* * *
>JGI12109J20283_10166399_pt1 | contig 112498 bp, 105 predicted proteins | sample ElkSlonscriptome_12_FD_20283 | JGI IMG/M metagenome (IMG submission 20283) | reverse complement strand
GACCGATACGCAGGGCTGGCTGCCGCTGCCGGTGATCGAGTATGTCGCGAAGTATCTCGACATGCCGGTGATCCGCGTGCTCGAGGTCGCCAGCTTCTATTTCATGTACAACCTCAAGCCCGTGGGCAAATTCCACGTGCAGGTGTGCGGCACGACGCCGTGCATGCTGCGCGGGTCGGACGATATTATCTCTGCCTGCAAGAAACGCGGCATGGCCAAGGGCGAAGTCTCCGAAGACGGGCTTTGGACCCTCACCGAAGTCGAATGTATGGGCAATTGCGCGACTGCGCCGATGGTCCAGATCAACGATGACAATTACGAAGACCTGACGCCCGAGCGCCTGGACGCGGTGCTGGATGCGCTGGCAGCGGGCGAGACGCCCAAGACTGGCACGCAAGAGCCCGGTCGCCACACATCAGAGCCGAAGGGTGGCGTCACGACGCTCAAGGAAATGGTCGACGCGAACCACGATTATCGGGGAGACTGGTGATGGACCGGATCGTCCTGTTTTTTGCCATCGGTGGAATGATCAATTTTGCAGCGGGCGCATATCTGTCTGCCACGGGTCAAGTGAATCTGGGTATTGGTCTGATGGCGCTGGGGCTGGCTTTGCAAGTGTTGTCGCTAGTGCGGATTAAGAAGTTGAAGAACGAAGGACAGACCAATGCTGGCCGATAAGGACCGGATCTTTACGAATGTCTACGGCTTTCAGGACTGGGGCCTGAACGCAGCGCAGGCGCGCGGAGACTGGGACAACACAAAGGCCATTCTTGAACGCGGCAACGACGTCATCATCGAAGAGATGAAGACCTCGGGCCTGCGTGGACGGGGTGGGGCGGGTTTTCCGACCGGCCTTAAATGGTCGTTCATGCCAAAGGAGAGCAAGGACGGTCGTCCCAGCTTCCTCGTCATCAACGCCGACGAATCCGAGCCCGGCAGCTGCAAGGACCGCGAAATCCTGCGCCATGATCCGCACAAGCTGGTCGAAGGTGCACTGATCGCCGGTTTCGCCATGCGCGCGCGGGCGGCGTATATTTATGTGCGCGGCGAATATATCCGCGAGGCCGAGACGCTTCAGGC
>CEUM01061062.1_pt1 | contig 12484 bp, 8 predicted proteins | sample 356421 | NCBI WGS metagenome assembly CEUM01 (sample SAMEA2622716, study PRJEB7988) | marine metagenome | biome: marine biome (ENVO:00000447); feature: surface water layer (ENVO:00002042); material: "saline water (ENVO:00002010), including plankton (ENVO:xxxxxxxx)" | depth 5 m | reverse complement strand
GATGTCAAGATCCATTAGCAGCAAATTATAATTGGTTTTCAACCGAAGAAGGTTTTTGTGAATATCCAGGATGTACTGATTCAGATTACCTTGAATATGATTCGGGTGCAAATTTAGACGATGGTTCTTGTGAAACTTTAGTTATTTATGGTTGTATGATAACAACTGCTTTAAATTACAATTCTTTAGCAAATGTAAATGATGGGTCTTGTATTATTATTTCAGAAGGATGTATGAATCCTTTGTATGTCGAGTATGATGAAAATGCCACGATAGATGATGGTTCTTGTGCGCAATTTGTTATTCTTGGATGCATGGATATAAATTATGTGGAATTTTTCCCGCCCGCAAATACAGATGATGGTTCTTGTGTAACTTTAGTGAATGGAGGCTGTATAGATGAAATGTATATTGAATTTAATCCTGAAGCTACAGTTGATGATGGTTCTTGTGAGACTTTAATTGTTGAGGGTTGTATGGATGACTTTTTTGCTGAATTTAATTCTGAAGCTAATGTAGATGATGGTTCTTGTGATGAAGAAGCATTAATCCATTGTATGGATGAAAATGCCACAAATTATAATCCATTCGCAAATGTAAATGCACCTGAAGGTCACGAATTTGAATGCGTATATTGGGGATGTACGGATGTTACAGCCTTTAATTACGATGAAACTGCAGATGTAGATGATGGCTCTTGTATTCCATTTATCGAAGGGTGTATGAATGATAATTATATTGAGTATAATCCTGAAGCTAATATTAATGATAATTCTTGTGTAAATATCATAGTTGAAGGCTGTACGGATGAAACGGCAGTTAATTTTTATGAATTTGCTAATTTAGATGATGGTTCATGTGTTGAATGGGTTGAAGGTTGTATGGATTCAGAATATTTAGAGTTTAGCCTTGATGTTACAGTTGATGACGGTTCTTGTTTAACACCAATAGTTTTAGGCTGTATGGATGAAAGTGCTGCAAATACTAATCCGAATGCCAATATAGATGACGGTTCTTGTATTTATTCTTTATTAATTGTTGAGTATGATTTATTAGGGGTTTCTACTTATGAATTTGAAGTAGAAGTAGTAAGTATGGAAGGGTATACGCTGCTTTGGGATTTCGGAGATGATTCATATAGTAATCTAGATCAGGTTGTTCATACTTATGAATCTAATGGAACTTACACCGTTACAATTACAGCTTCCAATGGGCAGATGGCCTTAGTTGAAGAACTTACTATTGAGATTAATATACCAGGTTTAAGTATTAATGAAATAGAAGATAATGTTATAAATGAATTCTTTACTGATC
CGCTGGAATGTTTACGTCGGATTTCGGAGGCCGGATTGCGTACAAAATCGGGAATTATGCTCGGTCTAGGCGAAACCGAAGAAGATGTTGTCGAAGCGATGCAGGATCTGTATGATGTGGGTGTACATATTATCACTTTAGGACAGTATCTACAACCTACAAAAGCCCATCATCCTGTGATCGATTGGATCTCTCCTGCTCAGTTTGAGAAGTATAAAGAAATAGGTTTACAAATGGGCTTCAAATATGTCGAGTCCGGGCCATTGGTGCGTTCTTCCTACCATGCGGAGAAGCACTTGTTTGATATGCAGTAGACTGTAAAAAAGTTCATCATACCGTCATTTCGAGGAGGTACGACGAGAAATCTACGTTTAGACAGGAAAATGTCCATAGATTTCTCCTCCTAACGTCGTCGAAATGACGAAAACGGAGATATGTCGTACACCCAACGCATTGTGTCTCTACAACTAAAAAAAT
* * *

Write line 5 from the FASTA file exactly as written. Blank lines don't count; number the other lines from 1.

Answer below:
CGCTGGAATGTTTACGTCGGATTTCGGAGGCCGGATTGCGTACAAAATCGGGAATTATGCTCGGTCTAGGCGAAACCGAAGAAGATGTTGTCGAAGCGATGCAGGATCTGTATGATGTGGGTGTACATATTATCACTTTAGGACAGTATCTACAACCTACAAAAGCCCATCATCCTGTGATCGATTGGATCTCTCCTGCTCAGTTTGAGAAGTATAAAGAAATAGGTTTACAAATGGGCTTCAAATATGTCGAGTCCGGGCCATTGGTGCGTTCTTCCTACCATGCGGAGAAGCACTTGTTTGATATGCAGTAGACTGTAAAAAAGTTCATCATACCGTCATTTCGAGGAGGTACGACGAGAAATCTACGTTTAGACAGGAAAATGTCCATAGATTTCTCCTCCTAACGTCGTCGAAATGACGAAAACGGAGATATGTCGTACACCCAACGCATTGTGTCTCTACAACTAAAAAAAT